Clay also makes the illustrations so credible as this strange lump changes so readily and have a Gumby-like character (for those of us old enough to remember him.)


 

It also offers little ones the opportunity to get some hands-on experience and mould their own clay/plasticene/playdough into their dreams for the future, perhaps even making a rhyming sequence like one from the book as an introduction to playing with the sounds of our language. (ACELA1438, ACELA1439, ACELT1785, ACELT1579 & ACELT1580) 

Who would have thought such a seemingly simple book would have me quoting Australian Curriculum outcomes?????  But it shows that this is more than just for preschoolers – imagine its power for those learning English as a new language or even producing a stop-go animation of a group or class book!  

Picture books are for everyone!

We Wear Pants

We Wear Pants

We Wear Pants

 

 

 

 

 

 

 

 

 

We Wear Pants

Katie Abey

Bloomsbury, 2018

32pp., pbk., RRP $A14.99

9781408893609

When animals wear clothing you get some hilarious results and when you combine the visuals with speech bubble comments, the result is a crazy, funny book about the different types of clothes we wear and the importance of getting dressed. There are 35 main characters that appear on every spread so children will learn to find their favourites, as well as looking out for hilarious guest animal appearances all wearing a variety of clothing items.

Captions encourage them to search for various items, particularly the eccentric monkey who just does not conform. The diversity of activities involving spotting, choosing, counting and decision-making ensures the child engages with the illustrations, such a critical part of early reading behaviour.

One that will become a favourite as there is something new to discover with each visit.

A peek inside...

A peek inside…

 

Let’s Go ABC! Things That Go, from A to Z

Let's Go ABC! Things That Go, from A to Z

Let’s Go ABC! Things That Go, from A to Z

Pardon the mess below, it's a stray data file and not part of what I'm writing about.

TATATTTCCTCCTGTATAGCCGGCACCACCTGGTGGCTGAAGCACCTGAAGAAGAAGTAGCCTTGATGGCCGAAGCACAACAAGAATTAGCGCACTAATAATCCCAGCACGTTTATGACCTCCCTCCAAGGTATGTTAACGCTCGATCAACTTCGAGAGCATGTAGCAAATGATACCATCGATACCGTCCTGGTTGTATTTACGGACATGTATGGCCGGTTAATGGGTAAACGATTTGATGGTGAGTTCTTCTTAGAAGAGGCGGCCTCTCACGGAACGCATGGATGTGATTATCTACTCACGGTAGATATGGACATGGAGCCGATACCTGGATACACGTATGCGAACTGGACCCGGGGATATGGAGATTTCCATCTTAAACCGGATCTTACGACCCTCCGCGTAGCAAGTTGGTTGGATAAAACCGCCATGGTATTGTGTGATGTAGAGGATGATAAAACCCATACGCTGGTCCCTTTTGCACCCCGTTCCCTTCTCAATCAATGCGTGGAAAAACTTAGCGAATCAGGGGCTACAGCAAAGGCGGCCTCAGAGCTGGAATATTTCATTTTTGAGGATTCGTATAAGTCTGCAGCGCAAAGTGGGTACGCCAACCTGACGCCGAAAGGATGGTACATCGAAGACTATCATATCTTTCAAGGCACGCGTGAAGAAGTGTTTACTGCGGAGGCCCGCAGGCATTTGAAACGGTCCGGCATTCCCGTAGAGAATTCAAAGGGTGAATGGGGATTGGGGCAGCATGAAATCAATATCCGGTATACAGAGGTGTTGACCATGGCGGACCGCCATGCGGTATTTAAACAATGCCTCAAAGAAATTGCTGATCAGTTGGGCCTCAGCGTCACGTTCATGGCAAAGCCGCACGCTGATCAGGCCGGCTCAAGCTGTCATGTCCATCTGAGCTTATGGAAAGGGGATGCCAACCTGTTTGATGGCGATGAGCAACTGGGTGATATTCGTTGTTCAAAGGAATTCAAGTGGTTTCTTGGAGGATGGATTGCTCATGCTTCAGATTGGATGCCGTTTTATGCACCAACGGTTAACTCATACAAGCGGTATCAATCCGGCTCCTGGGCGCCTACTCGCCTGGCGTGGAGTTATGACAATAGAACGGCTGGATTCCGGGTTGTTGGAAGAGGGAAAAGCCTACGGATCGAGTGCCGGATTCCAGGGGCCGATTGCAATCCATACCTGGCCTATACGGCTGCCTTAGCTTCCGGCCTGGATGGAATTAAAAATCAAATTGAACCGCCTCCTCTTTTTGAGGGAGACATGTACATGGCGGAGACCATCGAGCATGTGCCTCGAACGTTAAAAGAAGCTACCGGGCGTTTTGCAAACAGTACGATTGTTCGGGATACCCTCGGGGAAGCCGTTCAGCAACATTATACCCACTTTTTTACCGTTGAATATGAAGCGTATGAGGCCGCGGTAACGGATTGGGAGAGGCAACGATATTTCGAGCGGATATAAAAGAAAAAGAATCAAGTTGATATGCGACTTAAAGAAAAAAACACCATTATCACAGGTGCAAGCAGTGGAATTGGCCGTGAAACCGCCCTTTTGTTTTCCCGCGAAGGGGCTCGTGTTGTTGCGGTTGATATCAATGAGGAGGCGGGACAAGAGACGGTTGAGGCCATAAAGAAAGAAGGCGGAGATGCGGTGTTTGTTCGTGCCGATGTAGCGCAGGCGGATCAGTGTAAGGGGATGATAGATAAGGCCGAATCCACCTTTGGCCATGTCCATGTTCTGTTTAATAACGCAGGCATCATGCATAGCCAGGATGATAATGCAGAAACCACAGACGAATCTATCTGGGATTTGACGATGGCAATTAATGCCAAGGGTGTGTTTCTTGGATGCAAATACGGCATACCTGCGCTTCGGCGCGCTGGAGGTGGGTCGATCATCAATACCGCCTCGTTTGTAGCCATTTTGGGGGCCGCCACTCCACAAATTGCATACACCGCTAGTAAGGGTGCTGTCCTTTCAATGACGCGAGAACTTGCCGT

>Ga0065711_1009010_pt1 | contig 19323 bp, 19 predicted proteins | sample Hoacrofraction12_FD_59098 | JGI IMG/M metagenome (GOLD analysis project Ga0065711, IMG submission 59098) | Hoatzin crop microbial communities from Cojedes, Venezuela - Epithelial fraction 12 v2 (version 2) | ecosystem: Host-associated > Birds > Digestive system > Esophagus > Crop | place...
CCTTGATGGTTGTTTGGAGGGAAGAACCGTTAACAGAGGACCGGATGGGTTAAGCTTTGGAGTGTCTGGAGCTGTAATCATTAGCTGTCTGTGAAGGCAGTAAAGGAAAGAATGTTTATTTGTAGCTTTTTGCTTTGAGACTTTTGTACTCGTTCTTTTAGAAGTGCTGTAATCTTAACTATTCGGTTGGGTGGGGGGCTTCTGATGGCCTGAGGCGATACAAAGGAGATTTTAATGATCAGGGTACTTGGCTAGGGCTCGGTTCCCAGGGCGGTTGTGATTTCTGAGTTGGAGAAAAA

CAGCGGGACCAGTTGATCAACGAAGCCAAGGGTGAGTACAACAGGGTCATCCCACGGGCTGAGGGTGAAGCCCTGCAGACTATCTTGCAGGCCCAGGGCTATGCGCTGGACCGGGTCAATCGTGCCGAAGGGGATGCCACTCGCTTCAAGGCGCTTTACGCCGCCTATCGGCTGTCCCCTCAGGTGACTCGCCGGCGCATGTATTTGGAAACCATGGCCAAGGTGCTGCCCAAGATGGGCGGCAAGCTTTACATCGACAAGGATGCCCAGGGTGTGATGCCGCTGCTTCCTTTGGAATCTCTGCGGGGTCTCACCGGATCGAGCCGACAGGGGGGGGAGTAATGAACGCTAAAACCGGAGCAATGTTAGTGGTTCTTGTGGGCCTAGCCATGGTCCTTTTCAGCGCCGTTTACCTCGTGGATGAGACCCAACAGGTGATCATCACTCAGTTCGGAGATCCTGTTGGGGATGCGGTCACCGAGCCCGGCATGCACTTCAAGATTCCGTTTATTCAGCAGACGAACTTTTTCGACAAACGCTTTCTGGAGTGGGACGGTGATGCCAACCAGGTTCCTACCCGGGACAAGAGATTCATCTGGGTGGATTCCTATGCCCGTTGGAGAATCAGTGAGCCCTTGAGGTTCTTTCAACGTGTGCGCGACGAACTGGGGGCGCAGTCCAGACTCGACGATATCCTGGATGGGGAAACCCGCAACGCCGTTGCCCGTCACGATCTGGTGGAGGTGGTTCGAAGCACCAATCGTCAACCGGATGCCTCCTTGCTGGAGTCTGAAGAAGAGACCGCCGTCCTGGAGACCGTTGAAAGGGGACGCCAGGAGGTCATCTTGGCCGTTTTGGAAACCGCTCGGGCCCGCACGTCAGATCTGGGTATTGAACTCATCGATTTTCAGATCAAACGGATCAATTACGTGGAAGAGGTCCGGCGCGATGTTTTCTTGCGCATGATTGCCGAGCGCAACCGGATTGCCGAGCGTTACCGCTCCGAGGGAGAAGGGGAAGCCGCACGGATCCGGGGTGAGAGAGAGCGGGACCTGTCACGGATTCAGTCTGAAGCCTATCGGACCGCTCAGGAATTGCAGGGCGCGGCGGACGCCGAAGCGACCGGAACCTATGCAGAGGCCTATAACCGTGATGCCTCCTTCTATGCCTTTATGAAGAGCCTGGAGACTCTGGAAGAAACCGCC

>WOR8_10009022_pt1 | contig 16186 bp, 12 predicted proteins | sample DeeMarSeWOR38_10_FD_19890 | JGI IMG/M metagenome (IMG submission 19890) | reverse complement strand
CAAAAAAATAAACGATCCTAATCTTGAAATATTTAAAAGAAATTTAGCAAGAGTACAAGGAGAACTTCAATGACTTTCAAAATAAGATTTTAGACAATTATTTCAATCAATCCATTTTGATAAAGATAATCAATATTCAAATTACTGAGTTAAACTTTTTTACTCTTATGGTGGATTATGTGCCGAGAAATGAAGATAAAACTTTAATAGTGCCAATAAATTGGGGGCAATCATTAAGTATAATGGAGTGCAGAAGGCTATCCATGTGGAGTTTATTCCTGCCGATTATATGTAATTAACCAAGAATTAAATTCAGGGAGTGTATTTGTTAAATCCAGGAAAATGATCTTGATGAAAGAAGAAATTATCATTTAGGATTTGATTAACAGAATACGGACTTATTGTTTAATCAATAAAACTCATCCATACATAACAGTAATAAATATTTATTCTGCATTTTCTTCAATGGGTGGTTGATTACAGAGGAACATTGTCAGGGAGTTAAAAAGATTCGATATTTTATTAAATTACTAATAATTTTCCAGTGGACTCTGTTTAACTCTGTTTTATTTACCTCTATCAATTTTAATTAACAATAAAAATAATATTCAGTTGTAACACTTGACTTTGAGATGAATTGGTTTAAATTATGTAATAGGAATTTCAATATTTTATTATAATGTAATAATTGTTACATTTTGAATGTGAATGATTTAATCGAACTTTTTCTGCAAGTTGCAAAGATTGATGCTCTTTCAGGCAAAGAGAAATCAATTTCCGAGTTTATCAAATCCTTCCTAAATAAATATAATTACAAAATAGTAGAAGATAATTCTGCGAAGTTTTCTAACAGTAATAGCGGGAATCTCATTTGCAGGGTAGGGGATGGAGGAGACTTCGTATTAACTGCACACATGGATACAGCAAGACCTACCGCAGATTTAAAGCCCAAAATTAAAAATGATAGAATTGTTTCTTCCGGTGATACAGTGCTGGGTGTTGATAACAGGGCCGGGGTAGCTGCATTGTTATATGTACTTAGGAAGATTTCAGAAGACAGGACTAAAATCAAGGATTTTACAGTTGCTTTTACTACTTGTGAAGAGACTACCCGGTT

Let’s Go ABC! Things That Go, from A to Z

Rhonda Gowler Greene

Daniel Kirk

Bloomsbury, 2018

40pp., hbk., RRP $A19.99

9780802735096

Need to get from here to there?

We can take you – anywhere!

On land or track, in air or sea,

we’re transportation – A to Z.

A cast of quirky animals takes readers for a fun ride on all sorts of vehicles – some familiar, some not-so – in this rollicking rhyme about things that go.  Rather than the typical alphabet book of matching letters and pictures, this one has a rhyme full of information about each vehicle that is presented by the vehicle itself.  Each vehicle is ‘driven’ by a creature whose name starts with the same letter as the transport – the koala and kangaroo are in charge of the kayak – so young readers will have fun, and perhaps be challenged by, naming the drivers (and passengers) while also finding other items beginning with the same letter in the illustrations.  The endpapers are a treat offering the entire alphabet on a large truck so little ones can test their knowledge while the last page is a surprise!

They can begin early classification activities by sorting the vehicles into land, sea or air or even by the way they are propelled. perhaps suggesting others that are not featured in the book.  Or they might start with the creatures they know and make suggestions about the mode of transport they would be in charge of.

Despite its slightly American bias (which most young readers just accept anyway), this is an enjoyable read that will have early readers returning to again and again as not only is there something new to find each time which encourages attention to the detail in the pictures, but it allows them to read it for themselves without an adult present – a critical aspect of early reading behaviour that instils confidence and an expectation of success. 

A book that offers so much more than it first appears – if you have early readers or those learning English as another language, it would be a worthwhile investment.